Thanksgiving Storm 2013: Airlines Waive Fees, But Plan To Fly Through Nor’easter

 @MarkJohansonIBT
on November 26 2013 8:59 PM
Thanksgiving Storm
A woman waits with her luggage at a check-in area at LaGuardia Airport in New York, November 26, 2013. A powerful storm dumped heavy rain and snow over much of the eastern United States on Tuesday, threatening to snarl travel plans for millions of people over the busy Thanksgiving holiday. Reuters

Here are two things that don’t fit together nicely in the same sentence: the Wednesday before Thanksgiving and a major winter storm.

U.S. weather forecasters warned Tuesday evening that, while most heavy snow will fall inland of the densely populated Washington-to-Boston corridor, heavy rain and wind gusts of up to 65 miles per hour could cause power outages, downed tree limbs, flooding and serious airport delays up and down the coast.

“The worst of the rain will end by the evening from New York City to Richmond, but will continue farther north from Hartford, to Boston and Portland, Maine,” Accuweather Senior Meteorologist Alex Sosnowski said, referring to Wednesday. “It may take considerable time before airlines can catch up.”

For proof of how concerned airlines are that the nor’easter may muck up the busiest travel day of the year, one need only look at the cornucopia of travel waivers major carriers issued Tuesday that permit customers headed into and out of affected airports to change flights free of charge.

Just how many Americans are willing to voluntarily give up their flight home for Thanksgiving Wednesday remains to be seen, though some may not have a choice. More than two dozen flights out of Newark Liberty have already been canceled, as have a handful of flights out of Reagan National, LaGuardia and Boston Logan, according to flight tracking website FlightAware.com. Forecasters warned that delays and cancellations could mount at inland airports from Pittsburgh to Syracuse, N.Y., and Buffalo.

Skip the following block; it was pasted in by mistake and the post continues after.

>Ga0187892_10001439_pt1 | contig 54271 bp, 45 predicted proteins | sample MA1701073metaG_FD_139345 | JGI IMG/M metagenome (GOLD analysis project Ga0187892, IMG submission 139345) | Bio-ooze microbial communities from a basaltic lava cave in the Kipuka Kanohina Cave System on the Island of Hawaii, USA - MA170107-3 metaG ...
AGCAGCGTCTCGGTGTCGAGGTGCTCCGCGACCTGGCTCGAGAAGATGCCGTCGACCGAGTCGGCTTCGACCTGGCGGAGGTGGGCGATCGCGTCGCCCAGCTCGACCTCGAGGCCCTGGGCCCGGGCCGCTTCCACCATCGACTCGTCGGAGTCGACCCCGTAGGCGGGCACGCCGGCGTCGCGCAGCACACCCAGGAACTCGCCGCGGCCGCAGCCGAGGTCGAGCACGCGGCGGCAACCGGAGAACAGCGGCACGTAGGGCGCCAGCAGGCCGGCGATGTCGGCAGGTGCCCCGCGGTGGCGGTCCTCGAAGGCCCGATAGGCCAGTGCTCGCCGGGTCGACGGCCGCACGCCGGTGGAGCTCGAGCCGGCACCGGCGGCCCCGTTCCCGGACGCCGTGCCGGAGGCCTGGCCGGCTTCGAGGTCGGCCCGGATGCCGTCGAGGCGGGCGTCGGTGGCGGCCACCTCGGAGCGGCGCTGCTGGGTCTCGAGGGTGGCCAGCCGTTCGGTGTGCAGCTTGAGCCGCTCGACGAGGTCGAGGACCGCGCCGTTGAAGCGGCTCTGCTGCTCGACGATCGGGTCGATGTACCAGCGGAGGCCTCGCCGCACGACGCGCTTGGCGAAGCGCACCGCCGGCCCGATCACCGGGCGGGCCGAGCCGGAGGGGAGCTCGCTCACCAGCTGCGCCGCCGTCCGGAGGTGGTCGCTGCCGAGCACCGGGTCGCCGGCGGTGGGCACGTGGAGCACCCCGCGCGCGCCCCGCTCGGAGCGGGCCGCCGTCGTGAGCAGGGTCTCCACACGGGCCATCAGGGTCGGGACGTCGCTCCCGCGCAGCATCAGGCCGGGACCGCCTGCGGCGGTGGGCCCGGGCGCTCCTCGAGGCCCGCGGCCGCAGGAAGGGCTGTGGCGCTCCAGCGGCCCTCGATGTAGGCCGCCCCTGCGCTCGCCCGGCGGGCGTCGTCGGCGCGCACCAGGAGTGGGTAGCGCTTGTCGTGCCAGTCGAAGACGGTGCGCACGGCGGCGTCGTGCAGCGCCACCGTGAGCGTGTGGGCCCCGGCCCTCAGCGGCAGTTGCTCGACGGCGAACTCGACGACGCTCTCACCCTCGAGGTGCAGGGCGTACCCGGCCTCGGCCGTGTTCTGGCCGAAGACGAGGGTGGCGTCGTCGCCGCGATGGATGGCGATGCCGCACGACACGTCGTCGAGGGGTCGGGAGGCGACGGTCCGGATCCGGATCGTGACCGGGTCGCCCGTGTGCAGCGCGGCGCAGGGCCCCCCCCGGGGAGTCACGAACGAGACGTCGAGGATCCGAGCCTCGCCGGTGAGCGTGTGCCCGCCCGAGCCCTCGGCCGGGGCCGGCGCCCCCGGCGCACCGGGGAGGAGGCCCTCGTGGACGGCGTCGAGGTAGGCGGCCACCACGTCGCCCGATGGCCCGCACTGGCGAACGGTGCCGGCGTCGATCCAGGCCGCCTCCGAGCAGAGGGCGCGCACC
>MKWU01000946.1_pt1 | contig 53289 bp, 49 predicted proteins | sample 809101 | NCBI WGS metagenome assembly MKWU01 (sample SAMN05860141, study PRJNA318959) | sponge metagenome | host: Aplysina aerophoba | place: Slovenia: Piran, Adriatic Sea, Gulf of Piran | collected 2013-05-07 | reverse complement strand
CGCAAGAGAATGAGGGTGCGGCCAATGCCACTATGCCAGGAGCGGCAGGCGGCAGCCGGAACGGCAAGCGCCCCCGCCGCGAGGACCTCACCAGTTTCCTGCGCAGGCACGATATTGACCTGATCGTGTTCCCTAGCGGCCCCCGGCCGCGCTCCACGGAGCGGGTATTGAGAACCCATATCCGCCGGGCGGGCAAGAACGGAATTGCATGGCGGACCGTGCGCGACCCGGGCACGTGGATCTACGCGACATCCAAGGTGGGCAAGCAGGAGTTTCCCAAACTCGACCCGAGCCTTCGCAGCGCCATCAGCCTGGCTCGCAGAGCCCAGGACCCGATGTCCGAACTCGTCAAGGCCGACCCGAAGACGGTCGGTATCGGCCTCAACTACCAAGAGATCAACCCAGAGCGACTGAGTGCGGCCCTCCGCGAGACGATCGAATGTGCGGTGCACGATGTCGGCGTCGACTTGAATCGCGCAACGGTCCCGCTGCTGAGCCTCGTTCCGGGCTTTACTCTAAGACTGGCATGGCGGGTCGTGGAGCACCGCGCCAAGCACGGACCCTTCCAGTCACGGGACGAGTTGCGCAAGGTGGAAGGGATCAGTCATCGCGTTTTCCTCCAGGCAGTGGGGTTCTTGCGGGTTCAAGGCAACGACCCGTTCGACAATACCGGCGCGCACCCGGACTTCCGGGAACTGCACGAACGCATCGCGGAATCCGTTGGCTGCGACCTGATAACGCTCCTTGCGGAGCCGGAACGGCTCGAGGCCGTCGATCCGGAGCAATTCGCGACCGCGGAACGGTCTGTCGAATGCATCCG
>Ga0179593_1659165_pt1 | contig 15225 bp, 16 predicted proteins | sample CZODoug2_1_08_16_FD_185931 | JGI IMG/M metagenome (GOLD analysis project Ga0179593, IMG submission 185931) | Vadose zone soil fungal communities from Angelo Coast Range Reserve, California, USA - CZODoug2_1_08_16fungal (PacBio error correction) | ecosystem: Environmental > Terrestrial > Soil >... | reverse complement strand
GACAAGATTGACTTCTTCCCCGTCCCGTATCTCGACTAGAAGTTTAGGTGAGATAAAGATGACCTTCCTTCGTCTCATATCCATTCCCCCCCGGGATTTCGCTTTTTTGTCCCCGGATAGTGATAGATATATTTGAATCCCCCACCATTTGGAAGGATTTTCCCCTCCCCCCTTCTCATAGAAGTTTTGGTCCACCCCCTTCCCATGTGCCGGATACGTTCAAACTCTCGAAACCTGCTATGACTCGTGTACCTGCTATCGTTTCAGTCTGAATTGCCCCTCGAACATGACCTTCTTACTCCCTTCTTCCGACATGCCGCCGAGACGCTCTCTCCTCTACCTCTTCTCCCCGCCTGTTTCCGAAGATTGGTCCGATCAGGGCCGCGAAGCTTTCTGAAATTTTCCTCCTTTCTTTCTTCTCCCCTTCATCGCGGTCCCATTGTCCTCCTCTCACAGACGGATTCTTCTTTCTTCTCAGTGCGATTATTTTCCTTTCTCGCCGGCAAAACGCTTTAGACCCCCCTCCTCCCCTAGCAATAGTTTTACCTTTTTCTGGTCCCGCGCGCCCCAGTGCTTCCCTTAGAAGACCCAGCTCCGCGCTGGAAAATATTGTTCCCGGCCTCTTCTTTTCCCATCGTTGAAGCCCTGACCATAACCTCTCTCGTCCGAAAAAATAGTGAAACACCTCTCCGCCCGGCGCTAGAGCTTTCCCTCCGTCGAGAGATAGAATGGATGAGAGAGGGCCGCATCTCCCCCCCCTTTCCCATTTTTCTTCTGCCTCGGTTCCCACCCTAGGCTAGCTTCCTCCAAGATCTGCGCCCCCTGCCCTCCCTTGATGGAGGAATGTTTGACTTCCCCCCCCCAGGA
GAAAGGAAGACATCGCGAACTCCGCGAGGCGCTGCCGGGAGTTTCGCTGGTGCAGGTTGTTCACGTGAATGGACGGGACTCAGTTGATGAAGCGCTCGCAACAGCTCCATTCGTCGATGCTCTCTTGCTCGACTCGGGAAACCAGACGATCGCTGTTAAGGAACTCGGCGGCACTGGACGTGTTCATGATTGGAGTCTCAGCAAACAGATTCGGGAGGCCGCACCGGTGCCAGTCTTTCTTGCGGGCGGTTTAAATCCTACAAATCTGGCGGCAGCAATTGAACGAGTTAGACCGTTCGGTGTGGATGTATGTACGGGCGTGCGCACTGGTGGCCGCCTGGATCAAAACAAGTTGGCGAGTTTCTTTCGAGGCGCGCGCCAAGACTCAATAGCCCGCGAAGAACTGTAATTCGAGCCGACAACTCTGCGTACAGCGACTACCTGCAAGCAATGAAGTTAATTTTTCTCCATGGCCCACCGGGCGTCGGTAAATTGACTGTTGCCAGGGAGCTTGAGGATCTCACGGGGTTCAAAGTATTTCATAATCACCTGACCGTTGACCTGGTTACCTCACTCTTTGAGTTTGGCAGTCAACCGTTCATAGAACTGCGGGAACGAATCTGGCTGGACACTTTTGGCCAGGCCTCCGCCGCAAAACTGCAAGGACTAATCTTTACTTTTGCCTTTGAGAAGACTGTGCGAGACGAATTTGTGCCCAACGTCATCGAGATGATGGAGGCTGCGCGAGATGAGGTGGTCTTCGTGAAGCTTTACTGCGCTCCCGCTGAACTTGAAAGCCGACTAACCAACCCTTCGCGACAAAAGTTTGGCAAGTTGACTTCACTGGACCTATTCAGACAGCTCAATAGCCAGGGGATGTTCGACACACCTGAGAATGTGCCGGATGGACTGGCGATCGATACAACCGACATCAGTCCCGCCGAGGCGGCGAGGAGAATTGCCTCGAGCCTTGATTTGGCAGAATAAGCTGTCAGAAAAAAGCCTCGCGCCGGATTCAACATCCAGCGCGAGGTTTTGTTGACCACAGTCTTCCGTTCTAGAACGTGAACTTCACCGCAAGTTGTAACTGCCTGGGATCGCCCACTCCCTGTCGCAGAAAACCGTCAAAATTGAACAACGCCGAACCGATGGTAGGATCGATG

US Airways issued a travel alert Tuesday that covers flights into and out of a wide swath of the U.S. and Canada from Charlestown, W.Va., up through Washington, Philadelphia, New York, Boston, Toronto and Montreal. The carrier said it had relaxed change-fee policies for flights through Wednesday. Passengers can choose to fly out instead on any date through Sunday.

The winter weather also prompted American Airlines to offer fee-free changes on flights into or out of 10 airports from Washington to Boston Wednesday. Travelers can fly instead on any date through Friday.

Delta Air Lines will allow fliers headed into or out of 12 airports from Washington to Boston to reschedule flights at no charge for travel on or before Saturday. Changes to origins and destinations, however, may result in an increase in fare to include any difference in price between the original ticket and new ticket.

Passengers scheduled to fly home for Thanksgiving Wednesday on United Airlines can also rebook free of charge if departing from or arriving to the following cities: Baltimore, Washington, Philadelphia, Cleveland, New York and White Plains, N.Y. Customers must complete their final travel by the end of the ticket’s validity.

JetBlue announced that it would waive change fees due to the inclement weather for flights into and out of 15 airports from New York to Burlington Wednesday. Customers must rebook flights for travel through Thursday prior to the departure of their originally scheduled flight.

Spirit Airlines initiated a “weather buster policy” for Niagara Falls, N.Y., that will permit customers holding reservations for travel to, from or through the area Wednesday to change their flights.

Nearly every carrier said Tuesday that customers with canceled flights could opt for a full refund if they did not wish to rebook for another day.

The timing of the nor’easter couldn’t be worse, with AAA expecting 43.4 million Americans to travel 50 miles or more away from home for the holiday weekend. “The Wednesday before Thanksgiving will be the busiest single day of travel with 37 percent of travelers departing for trips Nov. 27,” AAA said last week in its 2013 forecast.

Airlines remained adamant Tuesday evening that they hoped to operate much of their schedules as planned Wednesday, and have so far been extremely cautious to cancel more flights. 

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